This equating of Constantine with Catholicism is an error because the basic structure of the Church and the initial creeds were already being formulated before Constantine and the faith that was embraced was decided upon without the emperors, even though they did their darnedest to try to manipulate and maneuver the debate. Ultimately it was God who triumphed because it was the bishops and not the emperors who determined the shape of the Church.
With Constantine there was a second icon that represents Christ, even with his shortcomings, the Roman Emperor really did represent Christ’s reign on earth. The view in the Eastern Empire was to accept the Emperor as a religious leader and this is often called caesaropapism (one person with both spiritual and civil authority). In the West however, especially with the figure of the pope, whose spiritual authority was exercised in a more immediate way, there was less of a tendency to look for the Emperor for guidance, but rather to papal authority. This is not to say that the pope’s authority was rejected in the East because the pope’s authority existed there (when disputes arose) and his opinion was sought by Eastern bishops. The Emperor was more of a focal point for the whole life of the empire, including Church life, in the later Middle Ages. It will take the Church a while to adjust to the challenge of the Emperor’s interference. By the end of the century, the Emperor Theodosius (379-395) basically "outlawed" paganism, forbade sacrifice and outlawed different heresies. The challenge of caesaropapism would be one the Church would struggle with throughout the Middle Ages, but she remained the instrument Christ founded for the salvation of mankind.
Jesus’s promise of the Holy Spirit given in the Gospel of John (chapters 14-16) and in his foundation of the Church, when he told Peter and the Apostles, “And I tell you, you are Peter, and on this rock I will build my church and the gates of hades [i.e., powers of death or hell] shall not prevail against it” (Mt. 16: 18). The Holy Spirit was present in every chapter of the Book of Acts from Pentecost to the end of the narrative on St. Paul’s work of founding churches, appointing bishops and presbyters as the apostle to the Gentiles. Paul himself referred to the Church as the “pillar and foundation of truth” (1 Tim 3: 15) because of the work of the Holy Spirit within her. The Holy Spirit is the sanctifier, who was sent by the Father and Son to complete the work of the Son. He makes "holy." As Pope John Paul II has written, "Having accomplished the work that the Father had entrusted to the Son on earth (John 17:4), on the day of Pentecost the Holy Spirit was sent to sanctify the Church for ever, so that believers might have access to the Father through Christ in one Spirit" (Eph 2: 18).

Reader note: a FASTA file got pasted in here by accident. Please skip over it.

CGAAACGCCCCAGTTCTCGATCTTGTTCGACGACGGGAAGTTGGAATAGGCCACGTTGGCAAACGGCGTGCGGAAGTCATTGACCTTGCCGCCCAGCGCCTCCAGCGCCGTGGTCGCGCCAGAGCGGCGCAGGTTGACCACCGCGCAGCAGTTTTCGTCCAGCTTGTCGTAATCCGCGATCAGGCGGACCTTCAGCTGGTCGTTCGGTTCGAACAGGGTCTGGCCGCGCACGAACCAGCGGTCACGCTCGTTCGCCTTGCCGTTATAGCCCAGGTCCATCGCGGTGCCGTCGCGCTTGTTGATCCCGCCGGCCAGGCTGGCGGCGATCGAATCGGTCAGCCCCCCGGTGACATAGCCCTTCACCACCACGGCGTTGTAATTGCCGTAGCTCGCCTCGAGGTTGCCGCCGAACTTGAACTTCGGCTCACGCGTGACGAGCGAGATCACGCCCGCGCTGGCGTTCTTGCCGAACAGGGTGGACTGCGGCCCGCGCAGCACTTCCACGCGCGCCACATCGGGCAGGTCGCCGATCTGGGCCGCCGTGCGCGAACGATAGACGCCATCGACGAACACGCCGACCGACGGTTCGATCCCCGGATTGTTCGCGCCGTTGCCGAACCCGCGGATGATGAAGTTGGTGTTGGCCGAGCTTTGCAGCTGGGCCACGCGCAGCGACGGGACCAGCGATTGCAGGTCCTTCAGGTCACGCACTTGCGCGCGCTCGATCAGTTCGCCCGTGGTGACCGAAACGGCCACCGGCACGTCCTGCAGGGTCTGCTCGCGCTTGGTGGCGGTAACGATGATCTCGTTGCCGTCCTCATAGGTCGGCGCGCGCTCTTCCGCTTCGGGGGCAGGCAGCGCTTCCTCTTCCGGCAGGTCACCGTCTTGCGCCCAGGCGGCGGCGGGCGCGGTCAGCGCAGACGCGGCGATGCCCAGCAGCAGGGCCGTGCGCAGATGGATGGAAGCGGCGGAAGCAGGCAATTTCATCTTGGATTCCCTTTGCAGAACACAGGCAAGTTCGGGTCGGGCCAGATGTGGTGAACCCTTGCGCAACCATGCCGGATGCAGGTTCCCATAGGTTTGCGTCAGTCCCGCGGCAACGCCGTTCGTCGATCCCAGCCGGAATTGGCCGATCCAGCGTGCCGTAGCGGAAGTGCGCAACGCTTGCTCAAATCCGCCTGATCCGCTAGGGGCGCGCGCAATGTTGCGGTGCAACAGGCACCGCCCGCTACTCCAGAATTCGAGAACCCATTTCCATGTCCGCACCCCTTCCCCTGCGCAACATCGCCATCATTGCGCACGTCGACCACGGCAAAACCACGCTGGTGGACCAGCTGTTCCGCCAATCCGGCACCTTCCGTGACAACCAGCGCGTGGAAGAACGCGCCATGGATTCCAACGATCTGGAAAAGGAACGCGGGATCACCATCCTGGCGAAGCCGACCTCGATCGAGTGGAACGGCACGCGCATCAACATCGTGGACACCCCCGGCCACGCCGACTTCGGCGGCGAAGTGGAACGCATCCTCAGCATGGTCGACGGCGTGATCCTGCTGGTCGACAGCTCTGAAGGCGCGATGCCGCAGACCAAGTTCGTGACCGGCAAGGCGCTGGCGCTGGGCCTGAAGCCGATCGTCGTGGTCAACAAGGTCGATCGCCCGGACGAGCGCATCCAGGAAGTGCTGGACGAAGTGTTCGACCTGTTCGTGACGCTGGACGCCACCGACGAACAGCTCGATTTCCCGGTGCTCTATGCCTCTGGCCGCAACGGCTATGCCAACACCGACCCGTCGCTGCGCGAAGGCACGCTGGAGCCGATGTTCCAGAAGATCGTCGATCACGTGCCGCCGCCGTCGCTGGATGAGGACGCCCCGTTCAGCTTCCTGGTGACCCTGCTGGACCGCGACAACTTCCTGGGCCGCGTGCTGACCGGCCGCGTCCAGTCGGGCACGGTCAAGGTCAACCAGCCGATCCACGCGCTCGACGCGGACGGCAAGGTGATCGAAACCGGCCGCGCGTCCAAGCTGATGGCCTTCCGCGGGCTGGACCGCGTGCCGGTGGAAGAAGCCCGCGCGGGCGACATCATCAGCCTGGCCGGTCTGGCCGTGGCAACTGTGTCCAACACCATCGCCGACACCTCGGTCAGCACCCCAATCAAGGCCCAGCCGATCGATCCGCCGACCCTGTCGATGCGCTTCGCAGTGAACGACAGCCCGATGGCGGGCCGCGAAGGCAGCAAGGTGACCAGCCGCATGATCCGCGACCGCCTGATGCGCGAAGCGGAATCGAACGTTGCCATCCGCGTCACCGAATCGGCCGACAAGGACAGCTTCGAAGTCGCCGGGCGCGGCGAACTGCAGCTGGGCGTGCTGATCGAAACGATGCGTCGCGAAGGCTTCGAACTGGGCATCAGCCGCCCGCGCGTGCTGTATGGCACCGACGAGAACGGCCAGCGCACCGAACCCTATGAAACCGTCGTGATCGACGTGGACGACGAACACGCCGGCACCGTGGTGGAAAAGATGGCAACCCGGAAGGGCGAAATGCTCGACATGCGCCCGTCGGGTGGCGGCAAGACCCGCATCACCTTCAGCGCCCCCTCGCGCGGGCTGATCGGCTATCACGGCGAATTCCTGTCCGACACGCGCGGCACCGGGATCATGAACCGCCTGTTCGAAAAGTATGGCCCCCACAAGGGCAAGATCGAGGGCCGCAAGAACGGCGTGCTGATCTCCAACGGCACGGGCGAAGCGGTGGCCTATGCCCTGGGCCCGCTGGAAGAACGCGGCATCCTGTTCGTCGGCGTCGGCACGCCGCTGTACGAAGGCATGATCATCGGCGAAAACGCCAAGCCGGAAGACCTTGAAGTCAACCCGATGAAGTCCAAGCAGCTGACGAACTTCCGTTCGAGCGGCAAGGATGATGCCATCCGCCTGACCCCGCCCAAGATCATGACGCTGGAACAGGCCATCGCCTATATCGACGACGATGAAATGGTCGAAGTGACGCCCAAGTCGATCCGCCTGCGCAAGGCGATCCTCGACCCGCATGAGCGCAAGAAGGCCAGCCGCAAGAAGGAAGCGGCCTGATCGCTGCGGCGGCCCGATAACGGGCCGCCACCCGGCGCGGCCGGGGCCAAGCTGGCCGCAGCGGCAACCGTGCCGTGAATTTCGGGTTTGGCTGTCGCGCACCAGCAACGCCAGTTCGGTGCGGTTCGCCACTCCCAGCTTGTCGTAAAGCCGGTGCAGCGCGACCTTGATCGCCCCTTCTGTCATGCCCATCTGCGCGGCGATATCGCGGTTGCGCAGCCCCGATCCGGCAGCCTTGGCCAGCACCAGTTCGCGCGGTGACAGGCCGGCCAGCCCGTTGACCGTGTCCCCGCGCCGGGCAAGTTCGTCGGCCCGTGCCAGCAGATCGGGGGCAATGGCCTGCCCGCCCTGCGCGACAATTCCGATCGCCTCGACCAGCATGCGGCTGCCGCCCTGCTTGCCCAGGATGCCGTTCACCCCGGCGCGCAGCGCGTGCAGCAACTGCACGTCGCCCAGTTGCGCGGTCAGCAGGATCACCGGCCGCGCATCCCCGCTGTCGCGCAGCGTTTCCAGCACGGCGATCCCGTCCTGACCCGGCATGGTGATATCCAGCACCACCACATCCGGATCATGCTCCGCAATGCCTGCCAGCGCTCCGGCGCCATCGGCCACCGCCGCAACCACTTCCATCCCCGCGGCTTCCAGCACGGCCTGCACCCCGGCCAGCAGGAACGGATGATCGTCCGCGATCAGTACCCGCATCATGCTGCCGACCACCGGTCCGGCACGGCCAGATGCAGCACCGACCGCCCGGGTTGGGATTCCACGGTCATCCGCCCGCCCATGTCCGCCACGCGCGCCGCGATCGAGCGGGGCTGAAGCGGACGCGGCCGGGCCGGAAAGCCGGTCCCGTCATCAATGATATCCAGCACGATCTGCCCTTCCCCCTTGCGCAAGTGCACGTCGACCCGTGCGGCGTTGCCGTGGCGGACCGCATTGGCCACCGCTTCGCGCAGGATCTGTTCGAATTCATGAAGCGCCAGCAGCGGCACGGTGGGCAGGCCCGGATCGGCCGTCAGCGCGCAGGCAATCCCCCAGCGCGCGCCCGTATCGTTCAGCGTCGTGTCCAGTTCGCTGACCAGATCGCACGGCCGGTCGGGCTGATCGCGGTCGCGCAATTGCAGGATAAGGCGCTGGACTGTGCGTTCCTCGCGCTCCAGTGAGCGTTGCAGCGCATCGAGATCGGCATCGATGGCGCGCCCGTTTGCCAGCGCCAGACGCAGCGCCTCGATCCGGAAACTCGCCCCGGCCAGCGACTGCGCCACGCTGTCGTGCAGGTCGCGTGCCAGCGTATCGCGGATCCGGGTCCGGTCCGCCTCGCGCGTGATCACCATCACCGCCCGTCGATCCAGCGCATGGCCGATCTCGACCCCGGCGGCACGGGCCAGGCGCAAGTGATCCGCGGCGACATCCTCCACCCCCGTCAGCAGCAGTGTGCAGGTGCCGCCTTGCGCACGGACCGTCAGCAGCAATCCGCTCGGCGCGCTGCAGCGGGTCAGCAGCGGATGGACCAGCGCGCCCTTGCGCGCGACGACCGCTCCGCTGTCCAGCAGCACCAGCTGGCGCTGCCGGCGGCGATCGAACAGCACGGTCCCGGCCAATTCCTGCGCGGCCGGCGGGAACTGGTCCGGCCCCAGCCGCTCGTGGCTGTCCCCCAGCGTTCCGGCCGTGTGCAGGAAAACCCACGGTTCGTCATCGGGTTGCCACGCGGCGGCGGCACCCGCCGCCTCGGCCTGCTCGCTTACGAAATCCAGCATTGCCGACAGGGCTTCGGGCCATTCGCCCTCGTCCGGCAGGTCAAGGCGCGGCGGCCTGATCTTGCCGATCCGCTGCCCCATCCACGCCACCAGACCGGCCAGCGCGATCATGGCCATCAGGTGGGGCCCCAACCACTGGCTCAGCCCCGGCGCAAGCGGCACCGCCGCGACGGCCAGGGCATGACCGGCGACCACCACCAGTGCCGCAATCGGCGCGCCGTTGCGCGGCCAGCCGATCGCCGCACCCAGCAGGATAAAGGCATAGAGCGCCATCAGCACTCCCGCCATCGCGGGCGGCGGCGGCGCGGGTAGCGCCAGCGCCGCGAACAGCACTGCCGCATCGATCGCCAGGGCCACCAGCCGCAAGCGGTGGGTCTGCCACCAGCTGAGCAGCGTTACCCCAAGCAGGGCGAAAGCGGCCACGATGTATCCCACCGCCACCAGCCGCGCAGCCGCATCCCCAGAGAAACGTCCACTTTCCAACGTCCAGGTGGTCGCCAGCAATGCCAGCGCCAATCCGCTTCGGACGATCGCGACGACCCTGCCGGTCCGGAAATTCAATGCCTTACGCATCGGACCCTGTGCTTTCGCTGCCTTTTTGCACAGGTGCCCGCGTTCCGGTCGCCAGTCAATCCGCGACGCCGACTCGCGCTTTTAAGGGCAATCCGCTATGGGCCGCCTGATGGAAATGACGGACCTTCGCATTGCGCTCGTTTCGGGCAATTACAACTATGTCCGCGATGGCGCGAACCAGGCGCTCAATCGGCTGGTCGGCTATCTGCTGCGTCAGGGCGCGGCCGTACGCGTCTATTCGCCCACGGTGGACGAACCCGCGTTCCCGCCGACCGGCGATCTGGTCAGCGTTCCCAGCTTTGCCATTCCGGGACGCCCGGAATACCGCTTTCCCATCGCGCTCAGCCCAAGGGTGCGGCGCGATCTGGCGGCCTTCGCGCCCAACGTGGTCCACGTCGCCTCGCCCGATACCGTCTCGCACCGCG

Are we to now assume that the Word was wrong, that the Holy Spirit would be departing from the Church for more than a millennium, despite the promise of Jesus? At a time when the canon of the Bible had not yet defined, are we ready to bid farewell to the Spirit for an extended period of time? As the Catechism of the Catholic Church (CCC) observes:
The mission of the Christ and the Holy Spirit is brought to completion in the Church, which the Body of Christ and the Temple of the Holy Spirit. This joint mission henceforth brings Christ’s faithful to share in his communion with the Father in the Holy Spirit. The Spirit prepares men and goes out to them with his grace, in order to draw them to Christ. . . .Thus the Church’s mission is not an addition to that of Christ and the Holy Spirit, but is its sacrament (CCC 737-738).
We should also remember that Christ himself is the bridegroom of the Church (Ephesians 5: 24; 2 Corinthians 11: 2). The Church is pictured in Revelation 21: 9 as the bride of the Lamb, the new Jerusalem or as St. Paul referred to it, the “new Israel.” She will as Christ said have both wheat and chaff within her until judgment day, but she will never cease to have the Holy Spirit at work within her. Pope John Paul II in his encyclical letter, Mission of the Redeemer wrote:
. . . .the universal activity of the Spirit is not to be separated from his particular activity within the body of Christ, which is the Church. Indeed, it is always the Spirit who is at work, both when he gives life to the Church and impels her to proclaim Christ, and when he implants and develops his gifts in all individuals and peoples, guiding the Church to discover these gifts, to foster them and to receive them through dialogue. Every form of the Spirit's presence is to be welcomed with respect and gratitude, but the discernment of this presence is the responsibility of the Church, to which Christ gave his Spirit in order to guide her into all the truth (cf. Jn 16:13).
From the beginning of creation until now the Spirit is working and especially today within the Church Christ founded as the instrument for our salvation. Constantine was certainly not the role model for civil leaders in every respect, nor was he the beginning of an apostasy some hypothesize for the Church founded by Christ, the Catholic Church. Reading the works of the Early Church Fathers is an antidote against the view that the Church was in apostasy. As John Henry Newman put it, "to be deep in history is to cease to be Protestant" (An Essay on the Development of Christian Doctrine).